May 14, 2021, by indybamra1
Preparing for Virtual Interviews
By Anna Scrivener – Employability Education Projects Officer
The pandemic made virtual interviews essential, but now that employers and candidates have seen the benefits it looks like they are here to stay. So, what can you do to best prepare?
Before the interview
Many students worry that there is a secret to virtual interviews that they don’t know, but no, everything you have been told about preparing for a face-to-face interview applies:
- Practice a range of interview questions: motivational; competency and strengths-based.
- Prepare your examples using the STAR technique to ensure you are giving the level of detail that they need.
- Research the company, their values, what is happening on their social media feeds, and any interviewers you have been told about – yes, a little bit of stalking is allowed! Recruiters may be checking out your social media profiles too.
- Know the job description and person specification back to front so you can tick their boxes when you answer questions in the interview. Go back to your application form and remember what you have said because you would have already done a lot of that work there.
- Record yourself answering questions and listen back, find a critical friend who can give you honest feedback on how you present your answers. Use the Graduates First portal to record yourself, get feedback and watch your video.
On the day of the interview
Although you don’t need to travel to the interview, there are still some things you can do to prepare:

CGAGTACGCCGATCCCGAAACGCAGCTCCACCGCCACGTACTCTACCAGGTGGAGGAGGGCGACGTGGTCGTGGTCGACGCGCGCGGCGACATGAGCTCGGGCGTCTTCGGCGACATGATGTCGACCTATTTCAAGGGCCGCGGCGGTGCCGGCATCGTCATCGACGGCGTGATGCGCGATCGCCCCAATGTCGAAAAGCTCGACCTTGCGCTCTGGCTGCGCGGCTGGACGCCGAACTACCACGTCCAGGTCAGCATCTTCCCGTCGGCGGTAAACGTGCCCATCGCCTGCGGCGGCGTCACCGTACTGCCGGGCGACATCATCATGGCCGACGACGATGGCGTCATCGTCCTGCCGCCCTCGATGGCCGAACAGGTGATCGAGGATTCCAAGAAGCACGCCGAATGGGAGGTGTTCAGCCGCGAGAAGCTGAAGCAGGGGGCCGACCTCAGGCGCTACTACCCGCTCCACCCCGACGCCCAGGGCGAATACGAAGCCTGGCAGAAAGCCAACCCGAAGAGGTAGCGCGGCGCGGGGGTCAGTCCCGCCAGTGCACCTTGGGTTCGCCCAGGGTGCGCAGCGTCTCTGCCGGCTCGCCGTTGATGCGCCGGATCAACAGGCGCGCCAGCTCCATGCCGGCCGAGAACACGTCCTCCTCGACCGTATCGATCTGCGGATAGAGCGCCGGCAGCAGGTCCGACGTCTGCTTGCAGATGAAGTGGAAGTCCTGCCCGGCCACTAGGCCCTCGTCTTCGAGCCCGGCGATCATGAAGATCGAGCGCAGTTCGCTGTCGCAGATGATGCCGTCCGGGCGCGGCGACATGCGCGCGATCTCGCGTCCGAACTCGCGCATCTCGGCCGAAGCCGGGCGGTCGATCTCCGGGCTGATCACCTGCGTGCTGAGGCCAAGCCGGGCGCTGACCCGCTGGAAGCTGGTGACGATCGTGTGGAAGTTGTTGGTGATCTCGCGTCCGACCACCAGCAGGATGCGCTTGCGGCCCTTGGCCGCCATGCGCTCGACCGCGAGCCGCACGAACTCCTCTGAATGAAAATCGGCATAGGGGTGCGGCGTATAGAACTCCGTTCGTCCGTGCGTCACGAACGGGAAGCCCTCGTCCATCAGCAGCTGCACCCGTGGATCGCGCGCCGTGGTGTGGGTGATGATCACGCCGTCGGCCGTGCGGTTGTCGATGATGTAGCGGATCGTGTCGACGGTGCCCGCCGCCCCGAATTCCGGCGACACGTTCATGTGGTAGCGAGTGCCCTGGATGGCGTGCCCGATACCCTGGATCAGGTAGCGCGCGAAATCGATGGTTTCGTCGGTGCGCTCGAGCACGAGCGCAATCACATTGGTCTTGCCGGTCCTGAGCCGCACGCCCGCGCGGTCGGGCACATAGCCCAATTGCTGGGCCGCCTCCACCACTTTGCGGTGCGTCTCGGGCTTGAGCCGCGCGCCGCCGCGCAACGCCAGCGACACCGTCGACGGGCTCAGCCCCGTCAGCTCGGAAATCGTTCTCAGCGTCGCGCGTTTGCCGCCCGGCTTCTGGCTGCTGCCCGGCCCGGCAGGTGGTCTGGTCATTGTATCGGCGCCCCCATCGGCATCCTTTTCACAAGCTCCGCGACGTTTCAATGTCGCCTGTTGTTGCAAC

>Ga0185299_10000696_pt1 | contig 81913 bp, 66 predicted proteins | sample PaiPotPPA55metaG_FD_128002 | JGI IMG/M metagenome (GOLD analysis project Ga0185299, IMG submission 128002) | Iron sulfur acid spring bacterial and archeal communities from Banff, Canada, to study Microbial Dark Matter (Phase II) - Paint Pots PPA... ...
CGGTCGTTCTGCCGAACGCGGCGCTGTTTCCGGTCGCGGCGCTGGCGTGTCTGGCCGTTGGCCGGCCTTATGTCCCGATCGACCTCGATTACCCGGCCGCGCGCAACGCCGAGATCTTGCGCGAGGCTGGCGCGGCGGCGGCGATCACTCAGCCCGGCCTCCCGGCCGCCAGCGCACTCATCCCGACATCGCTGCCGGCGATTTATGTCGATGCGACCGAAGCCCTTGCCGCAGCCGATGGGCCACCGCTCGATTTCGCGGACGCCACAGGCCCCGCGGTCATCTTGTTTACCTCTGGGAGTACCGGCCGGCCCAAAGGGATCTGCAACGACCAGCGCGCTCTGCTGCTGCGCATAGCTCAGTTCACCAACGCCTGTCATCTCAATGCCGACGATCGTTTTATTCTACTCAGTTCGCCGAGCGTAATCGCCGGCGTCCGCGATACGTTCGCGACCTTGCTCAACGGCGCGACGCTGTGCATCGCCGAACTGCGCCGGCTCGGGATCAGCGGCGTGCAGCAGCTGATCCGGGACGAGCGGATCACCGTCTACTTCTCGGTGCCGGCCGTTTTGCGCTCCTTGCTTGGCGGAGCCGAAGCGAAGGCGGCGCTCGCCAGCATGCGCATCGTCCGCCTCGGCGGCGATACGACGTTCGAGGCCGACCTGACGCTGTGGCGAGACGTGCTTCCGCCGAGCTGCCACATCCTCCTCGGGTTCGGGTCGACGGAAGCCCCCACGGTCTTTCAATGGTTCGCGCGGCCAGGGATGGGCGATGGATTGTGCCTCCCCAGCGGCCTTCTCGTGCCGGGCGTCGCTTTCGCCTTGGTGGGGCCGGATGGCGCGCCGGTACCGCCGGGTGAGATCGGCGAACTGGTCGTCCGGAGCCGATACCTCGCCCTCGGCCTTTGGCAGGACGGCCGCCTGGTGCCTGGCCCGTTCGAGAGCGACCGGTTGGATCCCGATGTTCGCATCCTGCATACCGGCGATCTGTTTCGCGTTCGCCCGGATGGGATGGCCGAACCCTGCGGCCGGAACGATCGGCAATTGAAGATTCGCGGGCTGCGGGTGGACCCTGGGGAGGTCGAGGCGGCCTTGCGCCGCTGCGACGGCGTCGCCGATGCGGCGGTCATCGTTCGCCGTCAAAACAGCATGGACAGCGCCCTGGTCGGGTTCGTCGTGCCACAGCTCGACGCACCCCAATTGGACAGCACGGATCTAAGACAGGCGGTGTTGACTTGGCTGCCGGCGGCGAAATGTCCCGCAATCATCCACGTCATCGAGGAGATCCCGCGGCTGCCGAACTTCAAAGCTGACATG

- Being at home can make it tempting to run around ‘doing life’ right up until the last minute. But we need mental preparation time, so we can think clearly during the interview, so make sure you plan some time in the day to do this.
- Dress up – yes, even for virtual interviews! Dressing up has an emotional impact on our brains as we become our professional self and feel more prepared and confident.
- Remember this is a professional interaction, video interviews can feel more relaxed but don’t be fooled, employers still want you to be polite and professional.
- Body language signals are important, face the camera, look at the interviewers (not yourself), smile, and engage with them.
- Make sure you are somewhere quiet where you won’t be disturbed and arrange to have someone else answer the door for those deliveries!
- And last, but by no means least, charge your mobile device and check your internet connection beforehand. Perhaps you can have a backup option, which is a personal hotspot.
The biggest benefit of virtual interviews in my experience is the ability to use notes. Put some key prompts on the wall in front of you, obviously not too much, but this will allow you to have a clearer head. The virtual interview can allow you to be more flexible, picking the right example at the right time from a selection you have already prepared. Rather than trying to make the example at the forefront of your mind fit the question they have asked.
All interviews are nerve-racking and virtual interviews no less so, but treat them with the same seriousness that you would any other interview. Preparation is key, then be yourself and remember interviews are two-way so make sure you ask the interviewer questions too so that you can decide if this is the right opportunity for you.
Take a look at our interviews webpage which outlines the different types of interviews you may have and some calming techniques. We also have a podcast on employability matters where we discuss the similarities and differences between online and face-to-face interviews. Good luck!
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